Comic Review: Scud, The Disposable Assassin (The Whole Shebang!)
Article by Mike Finkelstein
- Story: 9.2
- Art: 7.2
- Re-readability: Moderate
- Overall: 8.4
Opening in a world set after the Rapture -- it's a world not entirely unlike every futuristic society where corporations rule the world and humans are either sheep or wolves (think the Running Man, Robo-Cop, et all). One corporation, Scudco, makes disposable assassins -- robots, purchased from ordinary vending machines, that one programs to kill a target chosen by the purchaser. Upon completion of their assignment, the Scud (as they're called) then terminates itself; Thus, disposable.
(For those already freaked out by the Rapture, thinking this may be a "religious" book, it's not. Although Heaven and Hell do play into the book, it's in the most subversive way possible.)
Our hero, Scud 1373, is vended to annihilate a really odd looking creature -- who has a cow body, talking arms and legs, and a plug for a brain -- named Jeff. Jeff is wreaking havoc on a mannequin factory, and they want Scud to stop it. Scud however, figures out (in a bathroom mirror) that if he kills Jeff, he'll die as well. So instead of killing off Jeff, Scud shoots off Jeff's arms and legs, and then has Jeff put into a stasis tube at a hospital. However, because Jeff's medical bills are so high, and will die without medical treatment (which would then in turn cause Scud to die), Scud is forced to find a means of self-preservation, and becomes a freelance assassin, insuring his continued existence.
This odd premise makes for a strange, yet very fun, book. In many ways I kept reading Scud's adventures and thinking to myself, "this is a more over-the-top version of the Tick," which is a fairly accurate way of describing the book to new people. Scud's adventures get increasingly bizarre (and funny) as time goes on: leading him on a raid of a prison, an assignment to take out a giraffe with a satellite dish for a head, a trip to the moon to stop a werewolf who wants to become a black hole, and a jaunt through the Tough Man games to prove he's the toughest robot of them all.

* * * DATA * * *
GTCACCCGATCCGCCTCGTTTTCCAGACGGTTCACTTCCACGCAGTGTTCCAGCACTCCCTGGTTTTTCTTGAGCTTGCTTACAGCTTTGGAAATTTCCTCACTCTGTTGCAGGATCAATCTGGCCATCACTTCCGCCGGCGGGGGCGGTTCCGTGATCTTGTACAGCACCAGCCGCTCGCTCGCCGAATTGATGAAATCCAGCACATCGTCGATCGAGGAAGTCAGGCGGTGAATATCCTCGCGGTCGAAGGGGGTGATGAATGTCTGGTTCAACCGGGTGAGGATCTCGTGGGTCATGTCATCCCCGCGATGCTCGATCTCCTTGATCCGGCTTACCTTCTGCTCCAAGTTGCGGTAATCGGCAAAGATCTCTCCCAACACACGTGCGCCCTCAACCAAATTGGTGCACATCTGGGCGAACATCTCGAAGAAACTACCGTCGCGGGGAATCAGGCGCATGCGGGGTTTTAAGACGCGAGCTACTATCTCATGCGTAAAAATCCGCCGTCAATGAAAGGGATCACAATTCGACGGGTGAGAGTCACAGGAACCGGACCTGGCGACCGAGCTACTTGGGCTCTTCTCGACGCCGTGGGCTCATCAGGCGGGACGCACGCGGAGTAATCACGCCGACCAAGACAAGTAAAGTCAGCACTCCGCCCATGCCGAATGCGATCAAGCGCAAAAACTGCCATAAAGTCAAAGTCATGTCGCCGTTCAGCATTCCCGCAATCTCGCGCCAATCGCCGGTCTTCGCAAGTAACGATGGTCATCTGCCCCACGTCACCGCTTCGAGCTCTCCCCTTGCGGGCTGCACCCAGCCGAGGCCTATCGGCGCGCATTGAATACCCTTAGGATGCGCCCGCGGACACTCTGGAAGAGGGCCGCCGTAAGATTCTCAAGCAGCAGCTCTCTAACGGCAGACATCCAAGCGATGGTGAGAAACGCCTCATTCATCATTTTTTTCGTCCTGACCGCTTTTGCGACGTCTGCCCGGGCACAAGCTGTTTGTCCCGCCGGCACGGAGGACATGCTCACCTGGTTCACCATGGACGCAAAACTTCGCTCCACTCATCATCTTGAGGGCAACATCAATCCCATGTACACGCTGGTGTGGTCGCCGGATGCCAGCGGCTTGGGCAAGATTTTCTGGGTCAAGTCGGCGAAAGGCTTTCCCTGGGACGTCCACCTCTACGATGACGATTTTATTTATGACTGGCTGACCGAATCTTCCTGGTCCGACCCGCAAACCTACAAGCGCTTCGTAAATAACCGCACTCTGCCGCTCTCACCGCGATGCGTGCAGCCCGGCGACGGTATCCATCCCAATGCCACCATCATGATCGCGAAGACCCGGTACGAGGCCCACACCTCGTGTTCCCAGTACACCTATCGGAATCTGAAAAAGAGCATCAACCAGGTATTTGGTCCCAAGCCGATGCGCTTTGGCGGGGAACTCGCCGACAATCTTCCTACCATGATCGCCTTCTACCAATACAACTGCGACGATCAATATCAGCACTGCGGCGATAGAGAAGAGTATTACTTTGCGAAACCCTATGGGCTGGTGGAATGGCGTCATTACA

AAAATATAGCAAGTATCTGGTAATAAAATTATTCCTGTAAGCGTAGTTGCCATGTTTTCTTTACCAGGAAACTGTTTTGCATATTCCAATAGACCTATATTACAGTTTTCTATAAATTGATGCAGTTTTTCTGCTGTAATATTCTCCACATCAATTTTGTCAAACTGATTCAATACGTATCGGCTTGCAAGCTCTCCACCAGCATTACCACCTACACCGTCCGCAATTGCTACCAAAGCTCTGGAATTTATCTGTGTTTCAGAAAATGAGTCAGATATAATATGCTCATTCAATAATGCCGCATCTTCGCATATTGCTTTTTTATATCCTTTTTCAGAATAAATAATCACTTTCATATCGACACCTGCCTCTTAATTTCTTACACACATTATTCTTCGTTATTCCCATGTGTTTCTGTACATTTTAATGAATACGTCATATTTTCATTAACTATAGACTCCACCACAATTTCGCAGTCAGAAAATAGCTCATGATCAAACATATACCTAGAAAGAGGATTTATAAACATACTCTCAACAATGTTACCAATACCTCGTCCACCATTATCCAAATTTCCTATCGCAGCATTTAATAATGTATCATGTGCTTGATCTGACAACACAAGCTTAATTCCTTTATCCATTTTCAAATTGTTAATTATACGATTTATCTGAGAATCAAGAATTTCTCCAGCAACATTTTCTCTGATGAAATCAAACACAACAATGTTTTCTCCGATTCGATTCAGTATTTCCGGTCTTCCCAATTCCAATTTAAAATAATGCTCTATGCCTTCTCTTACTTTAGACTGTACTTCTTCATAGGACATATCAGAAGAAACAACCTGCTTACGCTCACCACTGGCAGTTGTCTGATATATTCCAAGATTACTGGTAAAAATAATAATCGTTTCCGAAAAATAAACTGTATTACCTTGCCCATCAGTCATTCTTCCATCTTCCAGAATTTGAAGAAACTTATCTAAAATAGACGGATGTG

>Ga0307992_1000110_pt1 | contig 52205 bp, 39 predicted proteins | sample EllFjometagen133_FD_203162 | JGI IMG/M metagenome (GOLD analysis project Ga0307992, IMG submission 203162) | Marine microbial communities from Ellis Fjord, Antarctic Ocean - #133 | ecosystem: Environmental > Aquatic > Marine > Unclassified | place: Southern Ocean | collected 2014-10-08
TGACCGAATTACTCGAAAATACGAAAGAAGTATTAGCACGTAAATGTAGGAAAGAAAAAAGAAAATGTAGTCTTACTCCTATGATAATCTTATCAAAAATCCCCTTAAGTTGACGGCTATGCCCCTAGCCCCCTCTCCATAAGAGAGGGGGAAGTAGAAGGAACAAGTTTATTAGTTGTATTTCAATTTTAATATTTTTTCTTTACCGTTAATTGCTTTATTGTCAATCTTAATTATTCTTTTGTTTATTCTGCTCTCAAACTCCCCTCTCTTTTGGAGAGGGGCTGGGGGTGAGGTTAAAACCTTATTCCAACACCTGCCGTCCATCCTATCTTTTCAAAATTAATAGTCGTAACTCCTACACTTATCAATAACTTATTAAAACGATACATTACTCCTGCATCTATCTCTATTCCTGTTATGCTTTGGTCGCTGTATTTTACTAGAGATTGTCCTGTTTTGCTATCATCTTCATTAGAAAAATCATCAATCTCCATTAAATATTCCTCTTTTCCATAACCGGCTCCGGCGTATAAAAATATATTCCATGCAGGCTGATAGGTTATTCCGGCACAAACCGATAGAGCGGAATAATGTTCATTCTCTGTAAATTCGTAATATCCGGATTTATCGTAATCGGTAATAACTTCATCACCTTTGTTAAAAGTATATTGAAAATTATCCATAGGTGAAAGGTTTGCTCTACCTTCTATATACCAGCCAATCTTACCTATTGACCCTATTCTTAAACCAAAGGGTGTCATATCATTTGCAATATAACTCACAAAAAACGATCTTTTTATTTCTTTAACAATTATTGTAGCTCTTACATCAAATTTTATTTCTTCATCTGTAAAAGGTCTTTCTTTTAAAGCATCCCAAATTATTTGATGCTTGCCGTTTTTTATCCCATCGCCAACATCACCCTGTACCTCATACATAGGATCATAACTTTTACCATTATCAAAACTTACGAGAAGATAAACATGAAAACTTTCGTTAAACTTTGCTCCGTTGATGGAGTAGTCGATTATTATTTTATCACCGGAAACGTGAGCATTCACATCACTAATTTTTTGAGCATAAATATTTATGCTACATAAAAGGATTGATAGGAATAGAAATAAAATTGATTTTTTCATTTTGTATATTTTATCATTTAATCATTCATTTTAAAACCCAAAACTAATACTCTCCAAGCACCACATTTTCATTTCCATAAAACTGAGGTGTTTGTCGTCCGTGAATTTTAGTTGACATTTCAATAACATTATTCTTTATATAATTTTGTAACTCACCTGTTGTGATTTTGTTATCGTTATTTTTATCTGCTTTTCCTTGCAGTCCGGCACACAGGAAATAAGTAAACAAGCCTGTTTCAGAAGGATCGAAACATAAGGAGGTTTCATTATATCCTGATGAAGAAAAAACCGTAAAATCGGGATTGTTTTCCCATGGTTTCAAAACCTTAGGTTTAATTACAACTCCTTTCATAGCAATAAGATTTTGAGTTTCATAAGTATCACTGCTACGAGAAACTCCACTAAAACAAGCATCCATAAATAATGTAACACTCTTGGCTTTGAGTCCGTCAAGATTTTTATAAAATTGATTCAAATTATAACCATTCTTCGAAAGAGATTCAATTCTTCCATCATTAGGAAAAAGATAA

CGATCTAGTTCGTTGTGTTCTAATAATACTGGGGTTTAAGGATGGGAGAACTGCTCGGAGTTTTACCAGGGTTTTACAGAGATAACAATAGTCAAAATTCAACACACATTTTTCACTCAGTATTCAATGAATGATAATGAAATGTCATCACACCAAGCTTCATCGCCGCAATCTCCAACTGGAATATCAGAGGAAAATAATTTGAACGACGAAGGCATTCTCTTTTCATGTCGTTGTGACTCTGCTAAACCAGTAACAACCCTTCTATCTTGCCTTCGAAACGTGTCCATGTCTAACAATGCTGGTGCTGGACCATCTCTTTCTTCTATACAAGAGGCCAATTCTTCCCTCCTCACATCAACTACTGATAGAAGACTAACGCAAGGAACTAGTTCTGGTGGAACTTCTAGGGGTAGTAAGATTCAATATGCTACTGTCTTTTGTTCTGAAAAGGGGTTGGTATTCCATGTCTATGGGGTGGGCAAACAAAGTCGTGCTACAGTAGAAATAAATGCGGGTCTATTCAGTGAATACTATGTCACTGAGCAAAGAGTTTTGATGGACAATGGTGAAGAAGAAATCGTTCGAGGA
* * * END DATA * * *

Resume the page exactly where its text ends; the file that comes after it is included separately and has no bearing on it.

And most of that happens in the first half of the series.
I will say that at first it was a slow read. Scud is an interesting character, but the adventures feel so remote from reality it tends to take a little time to get into them. That said, once the book gets going, it really picks up momentum. By the half-way point, I found myself not wanting to put the book down -- I had to know what happened. And a good part of that can be attributed to Drywall, Scud's eventual sidekick. Drywall is an interesting character all by himself, and discovering who he really is and what he was meant for (fate-wise) is one of the best reveals of the book.
Scud's design is great, allowing for an interesting, flexible character. I found myself fascinated at times by the actions Scud was doing on the page (he's just such a well realized design). Similarly, I really enjoyed the design of Drywall, who is as different from Scud as just about anyone in the book, but just as fascinating to look at.
That said, some may have issues with the art-style of the book. While Scud and Drywall are well realized, the rest of the characters, as interesting conceptually as they may be, just don't hold up. Most of the people on the page look more or less like everyone else on the page, muddling any scene where there are large groups of people. This problem also plagues the action sequences, as with so many indecipherable people it's hard to tell who Scud is fighting and how.
In many ways I think it's a flaw of how tightly the artist drew the pages (well, artists, as for a portion of the run a second artist was brought on, but he drew it just like the creator did, so it's almost impossible to tell the difference). Plainly, he wanted to get so much into so many panels that things get too focused, too tight on some actions without context for what's going on (not unlike many American kung-fu movies where the director pulls in so tight on the action you can't see all the cool moves being performed). It's not a book-breaking flaw, but it's just something that has to be accepted as you read.
But you will, because the story gets so good you have to know what happens, flaws and all. Scud is a great read, and once you settle down for the story, I argue you won't be disappointed by where it goes.